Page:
MSU expands mental health service

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By Kyle Turk

EAST LANSING, Mich. — New initiatives across the Michigan State University campus have sparked discussion of mental health, a fast-rising talking point across the United States and worldwide.

Since the start of the 2018-19 school year, MSU has launched a handful of new outlets for mental health research and services. For example, in September, the university added a satellite counseling service at the MSU Union, and with it comes plenty of opportunities for students to seek the resources they need, according to students across campus.

Last summer, MSU’s Counseling and Psychiatric Services (CAPS) had a large hand in facilitating a new coalition that focuses student groups on working together to raising awareness of mental health issues. Students say they’re encouraged by the changes at MSU over the past year.

“There are so many ways for me to talk to professionals now,” junior medical student Chris Dudek said. “If I need to, there’s an app, there’s counselors in the dorms. I think it’s a lot better for everyone on campus if there are more ways to get in touch.”

The recent expansion of services on campus reflects the relatively large availability of mental health professionals in the U.S. compared to much of the rest of the world, according to statistics cited by the Congressional Research Service.

Recent studies from the World Health Organization (WHO) recognize North America as the region with the second-highest density of mental health workers, with 10.9 workers for every 100,000 people. Europe outpaces the rest of the world by a large margin with 50 workers per 100,000 people, the WHO reports said.

As wide-scale discussion about mental health has increased in recent years, MSU’s response has been a greater  focus on improving existing facilities and services. It’s been a huge step forward in the eyes of students like Dudek who work with the resources available.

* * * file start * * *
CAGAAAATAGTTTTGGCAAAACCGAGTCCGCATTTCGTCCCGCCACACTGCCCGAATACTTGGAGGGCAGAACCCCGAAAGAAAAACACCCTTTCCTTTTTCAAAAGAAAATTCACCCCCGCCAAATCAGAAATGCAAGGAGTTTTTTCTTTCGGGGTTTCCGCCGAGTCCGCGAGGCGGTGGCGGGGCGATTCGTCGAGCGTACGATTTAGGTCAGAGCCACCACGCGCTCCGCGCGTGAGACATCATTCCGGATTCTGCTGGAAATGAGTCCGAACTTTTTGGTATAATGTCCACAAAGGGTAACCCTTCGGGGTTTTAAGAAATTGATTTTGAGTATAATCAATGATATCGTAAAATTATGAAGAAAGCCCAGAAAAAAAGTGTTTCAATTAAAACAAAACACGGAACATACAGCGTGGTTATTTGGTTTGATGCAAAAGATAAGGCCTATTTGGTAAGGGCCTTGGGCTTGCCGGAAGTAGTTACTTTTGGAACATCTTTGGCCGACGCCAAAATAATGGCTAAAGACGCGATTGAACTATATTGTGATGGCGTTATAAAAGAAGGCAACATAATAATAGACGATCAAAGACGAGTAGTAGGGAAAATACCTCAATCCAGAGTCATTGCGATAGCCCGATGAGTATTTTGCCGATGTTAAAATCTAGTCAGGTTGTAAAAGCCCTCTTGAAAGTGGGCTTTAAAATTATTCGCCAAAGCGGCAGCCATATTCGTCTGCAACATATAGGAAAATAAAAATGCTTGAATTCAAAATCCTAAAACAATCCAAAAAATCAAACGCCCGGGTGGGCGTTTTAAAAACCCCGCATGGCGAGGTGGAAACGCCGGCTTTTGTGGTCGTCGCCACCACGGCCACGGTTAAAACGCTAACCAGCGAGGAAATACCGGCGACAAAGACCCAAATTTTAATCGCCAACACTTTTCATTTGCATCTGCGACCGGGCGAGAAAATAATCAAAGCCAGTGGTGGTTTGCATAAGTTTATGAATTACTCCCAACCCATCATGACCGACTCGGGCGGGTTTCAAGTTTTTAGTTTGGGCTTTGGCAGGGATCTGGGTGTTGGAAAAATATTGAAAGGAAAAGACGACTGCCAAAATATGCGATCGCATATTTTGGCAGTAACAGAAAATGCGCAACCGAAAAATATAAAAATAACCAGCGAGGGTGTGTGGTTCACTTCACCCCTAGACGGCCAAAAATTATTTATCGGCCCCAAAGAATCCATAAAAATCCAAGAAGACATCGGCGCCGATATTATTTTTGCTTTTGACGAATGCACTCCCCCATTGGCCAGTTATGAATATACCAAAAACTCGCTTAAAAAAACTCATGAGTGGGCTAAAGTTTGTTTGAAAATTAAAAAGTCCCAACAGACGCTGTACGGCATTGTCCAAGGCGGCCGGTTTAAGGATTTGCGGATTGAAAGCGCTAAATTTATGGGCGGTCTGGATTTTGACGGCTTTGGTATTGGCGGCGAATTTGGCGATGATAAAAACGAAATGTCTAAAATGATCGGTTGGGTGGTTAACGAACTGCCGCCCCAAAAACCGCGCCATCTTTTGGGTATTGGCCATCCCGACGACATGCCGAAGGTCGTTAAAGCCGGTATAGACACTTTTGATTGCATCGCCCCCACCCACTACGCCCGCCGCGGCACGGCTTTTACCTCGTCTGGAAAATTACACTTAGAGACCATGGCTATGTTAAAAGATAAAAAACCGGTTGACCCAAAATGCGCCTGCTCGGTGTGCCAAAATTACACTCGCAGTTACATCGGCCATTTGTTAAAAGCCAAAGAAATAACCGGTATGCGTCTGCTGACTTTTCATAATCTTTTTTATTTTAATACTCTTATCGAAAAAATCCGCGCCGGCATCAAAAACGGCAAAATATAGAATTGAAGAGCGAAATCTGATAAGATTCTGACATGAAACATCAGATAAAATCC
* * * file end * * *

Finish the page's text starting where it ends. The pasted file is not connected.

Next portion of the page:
A number of students have been involved with Mental Health Awareness Week since 2016. Students could participate throughout the week in movie nights or listen to mental health speakers last November.

“I was more surprised at how much I learned,” junior supply chain management student Alex Cavalier said. “They definitely made it about the education of [mental health] more than anything else. I thought it was going to be more stress-relieving things but I actually learned something about how to approach my own mental health.”

MSU’s commitment to its CAPS reflects a bigger trend across American campuses. A study reported on by Reuters last November found that mental health diagnoses had risen between 2009 and 2015.

The WHO study found that governments in the North, South and Central American region spent about $12 per capita on mental health expenditures. With a higher focus at the national level, national spending has trickled down to the U.S.’s school systems – part of which has allowed MSU to create heightened awareness for its mental health programs.

In areas such as Africa and Southeast Asia, some residents pay for mental health services out of pocket. In contrast, the WHO survey found that 94 percent of countries across the Americas have an option for residents to have those services fully covered by insurance or have a 20 percent maximum for of out-of-pocket costs. It should be noted that even though the countries have it, it may not be available to every resident without premiums.

With MSU, this means that on-campus organizations such as ASMSU have set their focus on allocating money in their budget to promote mental health awareness.

“We’ve really benefited from being able to get multiple groups in a room together,” sophomore communications student Sam Britten said. Britten is a volunteer who has been focused on improving ASMSU’s ability to work with CAPS and MSU’s newly-created Office of Health Affairs. “Just from a logistics standpoint as much as anything else. Now, if we have something pressing we want to meet about, we can do it without going through some long process.”

Dudek said the effect of that work among student groups hasn’t been lost on those around campus. With new places where students can seek the help they need, he said he believes that MSU is taking steps in the right direction towards making campus a place where anyone can get mental health care.

“It’s a major, major benefit,” Dudek said. “Even for the students that ordinarily wouldn’t use all the services available here, it really makes a difference. Having that sense of security sometimes is the difference in making sure someone can help themselves and get the care they need.”

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